Heart valve replacement

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My Husband has recently been told he needs a heart valve replacement. He has been told his operation should be before the end of June. i would be grateful if anyone could give me an idea of recovery time and how long he will be in hospital i am really worried about him.

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  • Posted

    I had a tissue aortic valve fitted in June 2012 when I was 78. It really is nothing to get up tight about it is pretty routine surgery. The porter wheeling me down to the theatre said that I was the calmest patient he had ever had. I had researched it well before hand and had watched operations on Youtube.

    I came to wide awake and pain free in ICU with a nurse to myself. There was still some morphine in my drip. After that paracetemol was enough and after day two I was refusing it. The next day a nurse took me down to the bathroom for a wash and then to the main ward. My wife was surprised to see me sitting in a chair when she came to see me. The next day was the worst part when two physios walked me down the corridor and up two fights of stairs to get my circulation moving. I got a seat at the end of the corridor and on each landing but I was totally out of breath and sweating when I got back to the ward. I still had the drip to cart around plus in my case a container that was draining fluid that had accumulated in my lung.

    Some patients are out in six days but I was in for ten as well as the fluid in my lung I had developed atrial fibrillation and a cardioversion on day four had not settled it. About 35% get AF. Some revert back into sinus rhythm after a couple of day on their own. Others need drugs or a cardioversion, I was more obstinate as the first one did not work and I had to go back later as an out patient for another.

    Walking once you are home is quite hard and you have to go out twice a day for very short walks and gradually build up over the weeks. He will also go to cardio rehab classes. I found them rather a waste of time as by the time I went I was pretty much back to normal in two months. By September I was well over it and going to the races and out for five or six hours and traveling by bus and train

    Most people find sleeping a problem as your chest is uncomfortable unless you lie on your back. Car seat belts are also uncomfortable.

    With summer coming he is having it at a good time for getting out to help his recovery.

    Good luck with it and don't worry he will be fine. Post back on his recovery.

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    • Posted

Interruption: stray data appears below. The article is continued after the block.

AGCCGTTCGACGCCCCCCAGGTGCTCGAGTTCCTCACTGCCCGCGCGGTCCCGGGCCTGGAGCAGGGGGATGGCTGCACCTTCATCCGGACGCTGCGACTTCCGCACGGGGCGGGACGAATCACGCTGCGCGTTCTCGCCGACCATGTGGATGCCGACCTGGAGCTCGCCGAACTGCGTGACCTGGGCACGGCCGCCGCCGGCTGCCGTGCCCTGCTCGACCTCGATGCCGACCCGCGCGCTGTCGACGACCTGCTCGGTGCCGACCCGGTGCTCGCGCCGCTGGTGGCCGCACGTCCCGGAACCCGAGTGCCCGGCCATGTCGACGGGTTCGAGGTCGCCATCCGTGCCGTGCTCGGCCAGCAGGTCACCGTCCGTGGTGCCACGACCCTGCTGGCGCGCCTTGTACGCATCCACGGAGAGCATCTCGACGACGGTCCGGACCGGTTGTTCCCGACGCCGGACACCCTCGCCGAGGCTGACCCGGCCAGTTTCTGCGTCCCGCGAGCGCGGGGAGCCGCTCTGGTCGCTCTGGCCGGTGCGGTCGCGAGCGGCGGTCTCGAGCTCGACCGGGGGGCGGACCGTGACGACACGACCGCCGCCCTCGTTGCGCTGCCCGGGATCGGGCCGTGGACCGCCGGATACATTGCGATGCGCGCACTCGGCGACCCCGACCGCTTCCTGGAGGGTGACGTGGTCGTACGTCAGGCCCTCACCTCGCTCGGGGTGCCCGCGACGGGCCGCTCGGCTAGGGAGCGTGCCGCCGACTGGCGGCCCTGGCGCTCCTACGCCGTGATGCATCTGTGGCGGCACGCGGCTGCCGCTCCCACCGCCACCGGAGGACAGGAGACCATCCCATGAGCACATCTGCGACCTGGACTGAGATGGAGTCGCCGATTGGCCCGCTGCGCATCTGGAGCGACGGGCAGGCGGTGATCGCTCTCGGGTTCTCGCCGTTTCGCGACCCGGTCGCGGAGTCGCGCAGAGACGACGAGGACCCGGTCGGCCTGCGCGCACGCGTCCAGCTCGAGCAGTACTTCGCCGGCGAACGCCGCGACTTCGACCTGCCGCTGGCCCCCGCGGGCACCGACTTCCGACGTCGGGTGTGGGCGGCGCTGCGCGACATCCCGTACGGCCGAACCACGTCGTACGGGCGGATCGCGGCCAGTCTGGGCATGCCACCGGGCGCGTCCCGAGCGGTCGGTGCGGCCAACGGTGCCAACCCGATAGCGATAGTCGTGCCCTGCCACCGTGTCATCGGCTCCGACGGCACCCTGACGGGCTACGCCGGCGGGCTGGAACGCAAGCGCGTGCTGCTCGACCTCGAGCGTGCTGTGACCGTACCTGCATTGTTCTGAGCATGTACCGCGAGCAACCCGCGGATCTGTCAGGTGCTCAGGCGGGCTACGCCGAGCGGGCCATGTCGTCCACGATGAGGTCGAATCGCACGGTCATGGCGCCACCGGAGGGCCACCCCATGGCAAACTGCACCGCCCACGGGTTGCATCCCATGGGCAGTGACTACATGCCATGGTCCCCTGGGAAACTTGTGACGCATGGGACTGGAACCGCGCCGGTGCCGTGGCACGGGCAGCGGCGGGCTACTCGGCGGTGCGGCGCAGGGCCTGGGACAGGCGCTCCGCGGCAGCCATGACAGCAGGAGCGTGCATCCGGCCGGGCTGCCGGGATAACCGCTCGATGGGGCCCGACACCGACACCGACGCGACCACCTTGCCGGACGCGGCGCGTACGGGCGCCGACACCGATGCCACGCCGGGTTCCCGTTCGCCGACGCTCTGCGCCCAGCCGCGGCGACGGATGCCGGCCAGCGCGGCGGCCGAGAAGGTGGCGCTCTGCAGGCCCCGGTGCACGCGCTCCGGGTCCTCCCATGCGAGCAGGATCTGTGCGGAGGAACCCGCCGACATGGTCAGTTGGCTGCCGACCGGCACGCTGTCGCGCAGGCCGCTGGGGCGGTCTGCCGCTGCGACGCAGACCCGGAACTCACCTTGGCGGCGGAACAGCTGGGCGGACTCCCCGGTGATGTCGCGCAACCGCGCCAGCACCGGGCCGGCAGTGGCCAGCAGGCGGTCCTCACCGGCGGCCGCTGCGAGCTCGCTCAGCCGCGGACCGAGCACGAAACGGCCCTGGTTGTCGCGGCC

Most people sail through it without problems.

      The biggest problem unfortunately is cancellations due to theatre staff shortages. Two others were booked in along with me. One was told the next morning that they could not fit him in. Another when I was there was actually on the trolley to go to the theatre when he was told that they did not have a theatre sister and could not get one from an agency and was sent home. Then emrgencies often come in.

      It is a very big team in the theatre and all are specialists. I had an Amplatzer amululet implanted in my heart through a vein in my groin a couple of years ago. It is a simple procedure but there were eight in the team in the theatre.

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    • Posted

      Hi,

      My eye caught your last post where you stated that you had an amplatzer implanted in your heart. Did you have a PFO closed or was it for another issue?

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    • Posted

      It was not for a PFO. There are quite a few Amplatzer devices mine was the amulet

      fitted to prevent clots from passing through my left atrial appendage and so allow me to stop taking in my case Warfarin or NOACs. See below.

      As a stroke prevention device for patients with atrial fibrillation, the Amplatzer Amulet left atrial appendage (LAA) occluder is part of the industry-leading Amplatzer line of structural intervention occluders. The Amulet LAA Occluder is a part of Abbott’s broad structural heart portfolio.Percutaneous, catheter-based occlusion of the LAA—the therapy provided by the Amplatzer Amulet LAA Occluder—is an increasingly performed procedure aiming to reduce the risk of stroke in patients with nonvalvular atrial fibrillation. Current evidence suggests that transcatheter occlusion of the LAA reduces the risk of thromboembolic complications associated with nonvalvular atrial fibrillation.

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